Oil on Friday edged lower for the week after paring losses following a dramatic collapse on Monday that saw prices in New York plunge below zero for the first time in history.
West Texas Intermediate for June delivery on Friday rose 2.7 percent to US$16.94 per barrel, closing the curtain on a tumultuous week of wild price swings.
US operators have started to shut old wells and halt new drilling, actions that could reduce output by 20 percent.
Brent crude, the international standard, rose 0.5 percent to US$21.44 per barrel.
Russia’s seaborne exports from the Baltic are to fall to a 10-year low next month, while Kuwait and Algeria said that they are reducing production earlier than required under an OPEC+ deal.
“The production cuts are helping sentiment,” Commodity Research Group senior partner Andrew Lebow said. “We have a long way to go to balance the market. Traders are still very concerned about the storage situation.”
Oil exploration across the US fell the most in 14 years, with drillers idling 60 rigs, Baker Hughes Co data showed.
It was the sixth straight week of decreased activity levels, halting almost half of US exploration.
“Rig counts are a drop in the bucket,” New York-based Tyche Capital Advisors LLC commodity fund manager Tariq Zahir said. “Demand has to come back and until you see that it’s going to be a very hard argument to say why crude oil should massively go higher.”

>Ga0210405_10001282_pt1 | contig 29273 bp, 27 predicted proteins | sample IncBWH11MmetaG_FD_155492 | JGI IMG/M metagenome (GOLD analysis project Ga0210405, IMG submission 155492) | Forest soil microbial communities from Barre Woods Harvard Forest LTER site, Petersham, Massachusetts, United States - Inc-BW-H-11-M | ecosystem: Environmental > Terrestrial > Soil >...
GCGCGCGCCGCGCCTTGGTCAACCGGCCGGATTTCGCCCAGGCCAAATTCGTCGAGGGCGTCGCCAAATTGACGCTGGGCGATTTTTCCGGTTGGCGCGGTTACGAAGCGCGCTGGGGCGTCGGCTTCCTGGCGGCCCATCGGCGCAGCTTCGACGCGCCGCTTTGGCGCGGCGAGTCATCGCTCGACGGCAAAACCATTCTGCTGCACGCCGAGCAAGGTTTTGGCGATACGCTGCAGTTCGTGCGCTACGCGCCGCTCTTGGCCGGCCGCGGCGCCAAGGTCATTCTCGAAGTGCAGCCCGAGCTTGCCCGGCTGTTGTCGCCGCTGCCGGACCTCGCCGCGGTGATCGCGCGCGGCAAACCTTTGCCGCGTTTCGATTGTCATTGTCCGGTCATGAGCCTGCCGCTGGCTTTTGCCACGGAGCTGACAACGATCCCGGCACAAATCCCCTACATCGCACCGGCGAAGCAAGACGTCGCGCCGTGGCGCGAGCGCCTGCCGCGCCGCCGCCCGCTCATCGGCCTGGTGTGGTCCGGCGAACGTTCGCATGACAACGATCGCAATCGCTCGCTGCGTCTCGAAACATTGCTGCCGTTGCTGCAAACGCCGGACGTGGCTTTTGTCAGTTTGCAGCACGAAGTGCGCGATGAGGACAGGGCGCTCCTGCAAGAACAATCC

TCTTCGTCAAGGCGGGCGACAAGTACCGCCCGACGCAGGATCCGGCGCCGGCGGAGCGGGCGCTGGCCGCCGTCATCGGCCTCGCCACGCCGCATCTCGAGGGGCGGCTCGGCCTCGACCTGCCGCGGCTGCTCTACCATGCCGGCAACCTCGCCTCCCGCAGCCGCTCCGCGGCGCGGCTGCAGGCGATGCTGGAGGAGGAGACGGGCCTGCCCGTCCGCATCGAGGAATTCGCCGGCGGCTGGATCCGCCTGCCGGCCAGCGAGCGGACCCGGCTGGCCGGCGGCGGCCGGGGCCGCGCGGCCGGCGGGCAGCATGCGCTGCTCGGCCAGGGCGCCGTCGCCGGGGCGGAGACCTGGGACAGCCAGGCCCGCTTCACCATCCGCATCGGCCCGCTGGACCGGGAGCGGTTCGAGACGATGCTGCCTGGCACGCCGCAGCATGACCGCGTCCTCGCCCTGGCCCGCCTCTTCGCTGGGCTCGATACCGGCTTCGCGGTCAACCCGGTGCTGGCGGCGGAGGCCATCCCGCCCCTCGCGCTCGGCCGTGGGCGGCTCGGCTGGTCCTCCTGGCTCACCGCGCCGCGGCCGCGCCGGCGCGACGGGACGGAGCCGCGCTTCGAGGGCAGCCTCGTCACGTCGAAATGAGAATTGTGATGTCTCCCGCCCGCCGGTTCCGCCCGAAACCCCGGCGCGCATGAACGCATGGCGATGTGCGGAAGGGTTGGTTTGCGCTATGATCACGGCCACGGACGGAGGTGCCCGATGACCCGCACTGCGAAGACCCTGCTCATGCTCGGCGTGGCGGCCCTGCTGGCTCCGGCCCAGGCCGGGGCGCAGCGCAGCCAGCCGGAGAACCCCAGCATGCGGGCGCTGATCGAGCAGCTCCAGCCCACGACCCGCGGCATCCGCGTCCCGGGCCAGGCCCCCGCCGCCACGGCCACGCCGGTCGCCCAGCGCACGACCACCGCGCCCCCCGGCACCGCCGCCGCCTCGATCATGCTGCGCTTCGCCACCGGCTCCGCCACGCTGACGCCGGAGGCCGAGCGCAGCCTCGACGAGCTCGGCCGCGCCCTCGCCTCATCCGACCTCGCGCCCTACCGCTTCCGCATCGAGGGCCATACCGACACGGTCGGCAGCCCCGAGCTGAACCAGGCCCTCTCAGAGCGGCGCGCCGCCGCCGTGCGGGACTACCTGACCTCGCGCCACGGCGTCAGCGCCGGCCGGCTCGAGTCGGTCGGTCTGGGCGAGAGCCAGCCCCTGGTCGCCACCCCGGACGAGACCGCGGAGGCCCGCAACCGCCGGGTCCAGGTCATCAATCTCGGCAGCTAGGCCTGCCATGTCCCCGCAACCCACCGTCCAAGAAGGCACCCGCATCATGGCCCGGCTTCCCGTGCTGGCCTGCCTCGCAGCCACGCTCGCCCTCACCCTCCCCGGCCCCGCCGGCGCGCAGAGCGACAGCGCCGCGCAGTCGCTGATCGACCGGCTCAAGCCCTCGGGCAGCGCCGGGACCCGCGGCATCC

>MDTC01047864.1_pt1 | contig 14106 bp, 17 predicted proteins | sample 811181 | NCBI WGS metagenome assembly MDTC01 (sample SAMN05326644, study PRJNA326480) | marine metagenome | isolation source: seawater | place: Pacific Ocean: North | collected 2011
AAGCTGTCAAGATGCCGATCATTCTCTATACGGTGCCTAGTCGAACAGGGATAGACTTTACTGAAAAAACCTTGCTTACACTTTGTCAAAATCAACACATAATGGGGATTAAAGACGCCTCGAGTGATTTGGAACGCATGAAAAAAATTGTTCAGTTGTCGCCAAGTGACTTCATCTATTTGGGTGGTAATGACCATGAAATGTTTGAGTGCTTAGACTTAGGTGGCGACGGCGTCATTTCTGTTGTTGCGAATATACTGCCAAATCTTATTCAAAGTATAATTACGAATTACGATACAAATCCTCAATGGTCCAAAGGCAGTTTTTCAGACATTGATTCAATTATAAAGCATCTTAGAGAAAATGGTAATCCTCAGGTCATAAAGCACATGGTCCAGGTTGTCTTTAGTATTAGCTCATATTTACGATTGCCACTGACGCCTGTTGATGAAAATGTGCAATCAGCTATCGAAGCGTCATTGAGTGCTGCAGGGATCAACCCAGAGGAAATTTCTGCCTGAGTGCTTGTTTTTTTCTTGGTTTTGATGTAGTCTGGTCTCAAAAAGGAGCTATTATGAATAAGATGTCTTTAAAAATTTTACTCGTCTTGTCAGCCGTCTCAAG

Still, a massive glut remains and it would not clear quickly, consultant FGE said, deepening its forecast for demand loss yet again.
In a sign of how severe the supply imbalance is, traders are using barges — usually busy moving fuels between Europe’s petroleum-trading hubs — as cargo storage instead.
Meanwhile, a US pipeline operator is looking at ways to free up space on its conduits to stock more crude.
With no clear indication of when demand might recover, the market is set for a prolonged slump that will reshape the industry for years to come.
Oil’s collapse would be followed by the weakest recovery in history, the World Bank said.
“There are only two things that can save the market from its current anguish: a recovery in demand or additional supply cuts,” PVM Oil Associates analyst Stephen Brennock said. “Tumultuous, erratic and unprecedented — the curtain is about to fall on a historic week for the oil market.”
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